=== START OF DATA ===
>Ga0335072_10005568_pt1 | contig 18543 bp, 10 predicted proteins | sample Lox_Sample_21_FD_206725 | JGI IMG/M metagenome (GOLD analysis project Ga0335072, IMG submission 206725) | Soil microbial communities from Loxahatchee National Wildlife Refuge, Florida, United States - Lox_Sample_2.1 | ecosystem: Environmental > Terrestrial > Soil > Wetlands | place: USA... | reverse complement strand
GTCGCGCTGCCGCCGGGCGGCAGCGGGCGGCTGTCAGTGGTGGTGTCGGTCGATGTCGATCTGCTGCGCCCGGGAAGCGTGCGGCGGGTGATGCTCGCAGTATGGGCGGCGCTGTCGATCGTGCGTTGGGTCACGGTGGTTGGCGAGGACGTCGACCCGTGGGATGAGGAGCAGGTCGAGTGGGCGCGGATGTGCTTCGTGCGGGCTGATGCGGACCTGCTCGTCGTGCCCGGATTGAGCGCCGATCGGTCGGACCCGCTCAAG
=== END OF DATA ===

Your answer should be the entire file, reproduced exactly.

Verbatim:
>Ga0335072_10005568_pt1 | contig 18543 bp, 10 predicted proteins | sample Lox_Sample_21_FD_206725 | JGI IMG/M metagenome (GOLD analysis project Ga0335072, IMG submission 206725) | Soil microbial communities from Loxahatchee National Wildlife Refuge, Florida, United States - Lox_Sample_2.1 | ecosystem: Environmental > Terrestrial > Soil > Wetlands | place: USA... | reverse complement strand
GTCGCGCTGCCGCCGGGCGGCAGCGGGCGGCTGTCAGTGGTGGTGTCGGTCGATGTCGATCTGCTGCGCCCGGGAAGCGTGCGGCGGGTGATGCTCGCAGTATGGGCGGCGCTGTCGATCGTGCGTTGGGTCACGGTGGTTGGCGAGGACGTCGACCCGTGGGATGAGGAGCAGGTCGAGTGGGCGCGGATGTGCTTCGTGCGGGCTGATGCGGACCTGCTCGTCGTGCCCGGATTGAGCGCCGATCGGTCGGACCCGCTCAAG